Logitech’s Combo Touch keyboard is exactly what Apple fans have been begging for. It has a fully adjustable kickstand, a first-class detachable keyboard, and most notably, a built-in trackpad. iPad Pro owners get to use the official Magic Keyboard case, but for us regular iPad, iPad Air, and 10.5-inch iPad Pro owners, the Combo Touch keyboard is a kick-ass alternative.
In the past, I’ve argued that people should replace their cheap Windows laptop with an iPad or a Chromebook. It’s a simple argument: iPads and Chromebooks in the $300 to $500 price range are faster, more reliable, and easier to use than similarly priced Windows machines. They also sport 10-hour batteries, which is just icing on the cake.
But this suggestion comes with a caveat. The iPad’s touchscreen controls, while fantastic, aren’t always great for writing documents or browsing the internet. As I see it, Chromebooks are usually a better choice for people who prefer a traditional laptop form factor, or people who spend a lot of time writing documents.
Logitech’s new Combo Touch case puts a serious dent in my Chromebook caveat. Its adjustable kickstand, backlit keyboard, and multi-touch trackpad add a new level of precision to the iPad—something that will feel like a necessity to most users. And because the Combo Touch’s detachable keyboard connects to the iPad magnetically, you don’t have to worry about using Bluetooth or charging any batteries. It’s an intuitive accessory that, in many ways, makes the iPad feel like a Microsoft Surface tablet.
Still, the Combo Touch isn’t perfect. It’s a bit bulky and it has some weird minor flaws. And again, it makes the iPad feel like a Surface Pro, which isn’t always a great thing. Here’s what I think after spending a week with the Combo Touch keyboard case.
The Trackpad, Keyboard, and Kickstand Are Fantastic
Let’s start with the good stuff. Logitech worked with Apple to design the Combo Touch, and the effort clearly paid off. The Combo Touch’s glass trackpad is surprisingly comfortable and provides a nice tactile response when clicked. Even multi-touch gestures, which I expected to be a pain in the ass, feel natural and intuitive with the Combo Touch’s trackpad. You can swipe with three fingers to jump between apps, for example, or tap with two fingers to perform a right click.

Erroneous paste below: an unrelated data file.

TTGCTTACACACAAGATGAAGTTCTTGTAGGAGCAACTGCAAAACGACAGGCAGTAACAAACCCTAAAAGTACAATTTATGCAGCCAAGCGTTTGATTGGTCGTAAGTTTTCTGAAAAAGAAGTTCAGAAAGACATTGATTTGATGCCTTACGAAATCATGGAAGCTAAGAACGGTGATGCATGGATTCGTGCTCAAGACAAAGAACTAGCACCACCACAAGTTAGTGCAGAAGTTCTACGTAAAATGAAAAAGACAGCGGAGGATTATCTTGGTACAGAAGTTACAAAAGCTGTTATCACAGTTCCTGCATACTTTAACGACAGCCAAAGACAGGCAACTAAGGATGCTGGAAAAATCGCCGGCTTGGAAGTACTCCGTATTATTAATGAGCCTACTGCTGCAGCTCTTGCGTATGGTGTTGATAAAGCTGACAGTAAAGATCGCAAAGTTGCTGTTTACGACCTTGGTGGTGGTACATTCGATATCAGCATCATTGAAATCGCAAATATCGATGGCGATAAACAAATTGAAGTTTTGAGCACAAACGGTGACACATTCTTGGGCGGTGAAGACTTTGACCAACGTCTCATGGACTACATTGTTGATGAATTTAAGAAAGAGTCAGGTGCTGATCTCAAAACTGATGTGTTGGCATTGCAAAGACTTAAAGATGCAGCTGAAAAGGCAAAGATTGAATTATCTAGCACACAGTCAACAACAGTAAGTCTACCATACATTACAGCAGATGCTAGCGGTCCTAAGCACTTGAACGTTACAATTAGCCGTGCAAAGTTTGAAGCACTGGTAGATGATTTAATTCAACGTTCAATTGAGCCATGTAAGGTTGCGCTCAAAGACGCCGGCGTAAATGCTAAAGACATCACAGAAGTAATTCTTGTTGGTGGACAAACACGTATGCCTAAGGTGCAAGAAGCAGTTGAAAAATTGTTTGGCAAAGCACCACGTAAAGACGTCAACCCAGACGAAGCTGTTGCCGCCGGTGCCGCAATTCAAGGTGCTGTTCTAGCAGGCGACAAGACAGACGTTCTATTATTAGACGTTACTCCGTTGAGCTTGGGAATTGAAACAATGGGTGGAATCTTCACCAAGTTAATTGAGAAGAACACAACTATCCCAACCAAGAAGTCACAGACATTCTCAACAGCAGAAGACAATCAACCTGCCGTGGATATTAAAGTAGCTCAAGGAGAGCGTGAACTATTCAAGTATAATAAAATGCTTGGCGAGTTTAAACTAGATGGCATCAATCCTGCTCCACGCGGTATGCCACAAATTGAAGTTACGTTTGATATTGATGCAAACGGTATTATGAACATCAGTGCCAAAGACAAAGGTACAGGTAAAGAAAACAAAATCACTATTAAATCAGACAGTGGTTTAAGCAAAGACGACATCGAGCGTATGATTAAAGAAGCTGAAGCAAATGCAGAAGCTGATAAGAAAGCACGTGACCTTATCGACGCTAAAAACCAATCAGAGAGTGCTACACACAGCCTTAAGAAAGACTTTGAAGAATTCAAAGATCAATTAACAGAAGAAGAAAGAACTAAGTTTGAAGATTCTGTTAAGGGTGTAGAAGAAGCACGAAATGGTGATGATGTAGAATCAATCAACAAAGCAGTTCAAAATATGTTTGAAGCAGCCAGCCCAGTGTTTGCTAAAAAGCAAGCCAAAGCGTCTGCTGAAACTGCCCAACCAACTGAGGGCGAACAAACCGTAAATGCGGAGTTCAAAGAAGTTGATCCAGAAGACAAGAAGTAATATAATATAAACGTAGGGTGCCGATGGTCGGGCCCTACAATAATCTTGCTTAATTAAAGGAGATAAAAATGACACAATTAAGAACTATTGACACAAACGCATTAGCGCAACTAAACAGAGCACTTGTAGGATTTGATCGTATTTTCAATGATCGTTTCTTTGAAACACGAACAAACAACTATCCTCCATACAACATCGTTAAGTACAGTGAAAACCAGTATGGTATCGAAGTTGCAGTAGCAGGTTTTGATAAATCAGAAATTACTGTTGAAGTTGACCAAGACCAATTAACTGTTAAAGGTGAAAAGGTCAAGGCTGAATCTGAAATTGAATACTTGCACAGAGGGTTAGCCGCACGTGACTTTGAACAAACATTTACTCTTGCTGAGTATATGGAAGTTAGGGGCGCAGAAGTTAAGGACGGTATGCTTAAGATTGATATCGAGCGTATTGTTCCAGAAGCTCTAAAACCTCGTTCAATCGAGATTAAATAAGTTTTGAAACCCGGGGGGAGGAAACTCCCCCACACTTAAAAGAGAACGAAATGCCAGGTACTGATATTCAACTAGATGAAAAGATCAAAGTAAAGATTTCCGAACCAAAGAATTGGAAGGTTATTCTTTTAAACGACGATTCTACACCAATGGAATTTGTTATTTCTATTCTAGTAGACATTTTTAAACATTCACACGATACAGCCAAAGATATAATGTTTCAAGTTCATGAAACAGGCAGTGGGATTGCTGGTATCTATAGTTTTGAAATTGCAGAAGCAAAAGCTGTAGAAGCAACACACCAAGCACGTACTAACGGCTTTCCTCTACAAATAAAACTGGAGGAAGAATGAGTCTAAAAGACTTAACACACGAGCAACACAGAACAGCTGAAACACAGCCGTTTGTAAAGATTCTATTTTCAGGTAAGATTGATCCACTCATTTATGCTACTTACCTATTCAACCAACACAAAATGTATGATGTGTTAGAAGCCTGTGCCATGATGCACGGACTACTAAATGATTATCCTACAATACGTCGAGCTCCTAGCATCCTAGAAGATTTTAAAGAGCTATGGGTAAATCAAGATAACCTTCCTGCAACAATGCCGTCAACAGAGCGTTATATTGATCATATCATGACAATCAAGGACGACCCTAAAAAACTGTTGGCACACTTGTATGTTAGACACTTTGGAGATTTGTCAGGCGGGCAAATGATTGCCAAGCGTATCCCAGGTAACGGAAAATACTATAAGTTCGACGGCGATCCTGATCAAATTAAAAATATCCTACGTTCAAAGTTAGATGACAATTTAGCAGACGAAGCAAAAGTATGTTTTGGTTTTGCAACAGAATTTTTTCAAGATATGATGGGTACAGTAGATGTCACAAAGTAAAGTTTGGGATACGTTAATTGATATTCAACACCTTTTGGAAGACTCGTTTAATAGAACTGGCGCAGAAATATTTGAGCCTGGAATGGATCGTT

The Combo Touch trackpad has just two quirks, but they aren’t a huge deal. For one, only the bottom half of the trackpad actually clicks in, which may feel strange if you’re a MacBook user. The second issue is that tap-to-click is turned off by default. I had to dig through the iPad settings to turn it on, which took more effort than you’d expect. Of course, Apple’s the one who loses points for this foible, not Logitech.
I know that the Combo Touch trackpad is supposed to be the star of the show, but I’m actually more impressed by the keyboard. It’s backlit, with keys that are well spaced and have 1 mm of travel. Typing on this keyboard feels similar to typing on a Surface Pro, and I can reach about 85 words per minute without any strain. And because the removable keyboard is sturdy (i.e., unbendable), I haven’t experienced any weird jiggling while typing in my lap. That said, I wish that the Combo Touch had a raised typing angle—something that Microsoft’s Surface products achieve using magnets.
Unlike Apple’s official iPad keyboards, the Combo Touch sports a row of function keys for adjusting brightness, volume, and the keyboard backlight, among other things. My only complaint about this keyboard, aside from the lack of a typing angle, is that it doesn’t fold behind the iPad. If you want to go into tablet mode, you have to detach the keyboard and set it down next to you. After using the iPad Folio keyboard, this feels like a step in the wrong direction, as it limits my ability to quickly jump between typing mode and tablet mode.
Finally, there’s the Combo Touch kickstand. It uses the same adjustable kickstand mechanism as the Surface Pro, so you can hit any viewing angle while typing or bumming around in tablet mode. If Logitech sold this kickstand case on its own, it would sell like hotcakes.